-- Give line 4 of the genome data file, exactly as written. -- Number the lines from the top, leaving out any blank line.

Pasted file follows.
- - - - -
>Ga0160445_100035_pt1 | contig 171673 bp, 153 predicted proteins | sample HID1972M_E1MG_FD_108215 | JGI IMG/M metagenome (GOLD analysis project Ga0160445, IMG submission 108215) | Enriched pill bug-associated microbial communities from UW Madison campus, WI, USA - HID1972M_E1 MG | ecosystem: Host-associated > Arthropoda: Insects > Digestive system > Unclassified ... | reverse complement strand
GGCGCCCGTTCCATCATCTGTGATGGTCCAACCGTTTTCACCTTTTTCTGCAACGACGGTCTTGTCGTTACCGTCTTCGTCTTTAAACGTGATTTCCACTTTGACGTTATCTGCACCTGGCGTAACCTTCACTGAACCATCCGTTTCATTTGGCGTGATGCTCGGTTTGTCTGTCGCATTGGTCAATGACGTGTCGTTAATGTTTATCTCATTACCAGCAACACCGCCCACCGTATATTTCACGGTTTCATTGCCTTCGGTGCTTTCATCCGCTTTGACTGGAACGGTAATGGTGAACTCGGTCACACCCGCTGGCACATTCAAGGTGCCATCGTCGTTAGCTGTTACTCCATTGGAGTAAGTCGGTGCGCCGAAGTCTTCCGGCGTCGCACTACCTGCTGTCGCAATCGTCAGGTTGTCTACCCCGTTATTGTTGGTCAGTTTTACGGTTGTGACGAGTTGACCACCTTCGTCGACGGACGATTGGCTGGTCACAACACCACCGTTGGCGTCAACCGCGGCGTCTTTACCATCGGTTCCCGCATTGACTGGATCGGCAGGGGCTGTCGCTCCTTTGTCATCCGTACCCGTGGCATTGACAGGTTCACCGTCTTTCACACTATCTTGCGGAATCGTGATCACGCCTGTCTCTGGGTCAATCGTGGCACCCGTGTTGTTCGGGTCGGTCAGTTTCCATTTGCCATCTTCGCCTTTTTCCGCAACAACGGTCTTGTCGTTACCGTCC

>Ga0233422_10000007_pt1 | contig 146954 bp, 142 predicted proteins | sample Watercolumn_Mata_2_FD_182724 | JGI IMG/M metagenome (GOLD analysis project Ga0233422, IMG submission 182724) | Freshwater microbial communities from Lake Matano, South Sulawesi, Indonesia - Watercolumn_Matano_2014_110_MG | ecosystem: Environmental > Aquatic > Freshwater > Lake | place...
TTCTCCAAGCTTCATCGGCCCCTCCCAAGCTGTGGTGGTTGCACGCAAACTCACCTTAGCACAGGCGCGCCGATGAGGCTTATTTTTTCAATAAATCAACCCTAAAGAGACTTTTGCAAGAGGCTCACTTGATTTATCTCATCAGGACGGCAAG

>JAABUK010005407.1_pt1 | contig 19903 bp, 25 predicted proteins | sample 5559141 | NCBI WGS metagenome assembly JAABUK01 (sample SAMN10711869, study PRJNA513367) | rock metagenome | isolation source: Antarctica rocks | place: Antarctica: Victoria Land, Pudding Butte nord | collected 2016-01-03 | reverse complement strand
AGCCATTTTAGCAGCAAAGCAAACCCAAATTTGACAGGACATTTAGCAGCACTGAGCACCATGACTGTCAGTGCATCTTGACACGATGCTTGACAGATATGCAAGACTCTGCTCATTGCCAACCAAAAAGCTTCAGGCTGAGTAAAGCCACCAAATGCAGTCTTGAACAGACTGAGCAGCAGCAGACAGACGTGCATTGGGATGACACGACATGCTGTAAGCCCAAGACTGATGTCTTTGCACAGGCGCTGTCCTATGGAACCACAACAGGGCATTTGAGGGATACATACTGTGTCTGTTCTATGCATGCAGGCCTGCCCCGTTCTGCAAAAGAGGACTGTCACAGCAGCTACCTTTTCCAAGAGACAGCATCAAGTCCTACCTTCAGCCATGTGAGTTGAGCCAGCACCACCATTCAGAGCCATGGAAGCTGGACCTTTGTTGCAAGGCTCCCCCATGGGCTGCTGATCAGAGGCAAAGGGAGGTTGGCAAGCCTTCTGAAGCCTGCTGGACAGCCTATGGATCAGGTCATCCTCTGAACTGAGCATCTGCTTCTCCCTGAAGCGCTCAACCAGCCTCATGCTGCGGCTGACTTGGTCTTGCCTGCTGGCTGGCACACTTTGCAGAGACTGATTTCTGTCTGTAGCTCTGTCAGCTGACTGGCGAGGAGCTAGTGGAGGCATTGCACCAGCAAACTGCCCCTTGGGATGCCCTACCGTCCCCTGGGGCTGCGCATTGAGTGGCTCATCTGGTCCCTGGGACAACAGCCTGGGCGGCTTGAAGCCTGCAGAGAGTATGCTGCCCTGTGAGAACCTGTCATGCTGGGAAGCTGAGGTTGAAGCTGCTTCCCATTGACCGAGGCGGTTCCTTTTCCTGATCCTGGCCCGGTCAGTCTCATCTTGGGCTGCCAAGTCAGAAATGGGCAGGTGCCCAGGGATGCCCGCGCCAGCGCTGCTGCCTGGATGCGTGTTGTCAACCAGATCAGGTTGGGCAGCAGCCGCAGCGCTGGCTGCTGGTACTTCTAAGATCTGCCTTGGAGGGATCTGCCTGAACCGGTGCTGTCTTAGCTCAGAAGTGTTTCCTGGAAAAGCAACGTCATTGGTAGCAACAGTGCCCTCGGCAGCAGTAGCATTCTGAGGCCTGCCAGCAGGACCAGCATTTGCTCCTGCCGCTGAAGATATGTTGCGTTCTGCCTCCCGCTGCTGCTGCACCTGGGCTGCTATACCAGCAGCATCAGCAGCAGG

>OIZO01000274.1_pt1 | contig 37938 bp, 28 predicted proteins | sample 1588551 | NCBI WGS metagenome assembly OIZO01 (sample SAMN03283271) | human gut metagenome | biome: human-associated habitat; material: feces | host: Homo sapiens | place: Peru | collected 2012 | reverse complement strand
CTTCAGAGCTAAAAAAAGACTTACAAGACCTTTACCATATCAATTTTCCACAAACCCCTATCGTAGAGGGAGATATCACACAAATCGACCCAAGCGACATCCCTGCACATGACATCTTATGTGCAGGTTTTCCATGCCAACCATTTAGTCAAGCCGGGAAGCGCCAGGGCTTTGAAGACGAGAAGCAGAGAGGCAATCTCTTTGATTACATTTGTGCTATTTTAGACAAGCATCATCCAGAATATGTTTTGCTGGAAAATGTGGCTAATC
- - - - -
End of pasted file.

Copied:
TTCTCCAAGCTTCATCGGCCCCTCCCAAGCTGTGGTGGTTGCACGCAAACTCACCTTAGCACAGGCGCGCCGATGAGGCTTATTTTTTCAATAAATCAACCCTAAAGAGACTTTTGCAAGAGGCTCACTTGATTTATCTCATCAGGACGGCAAG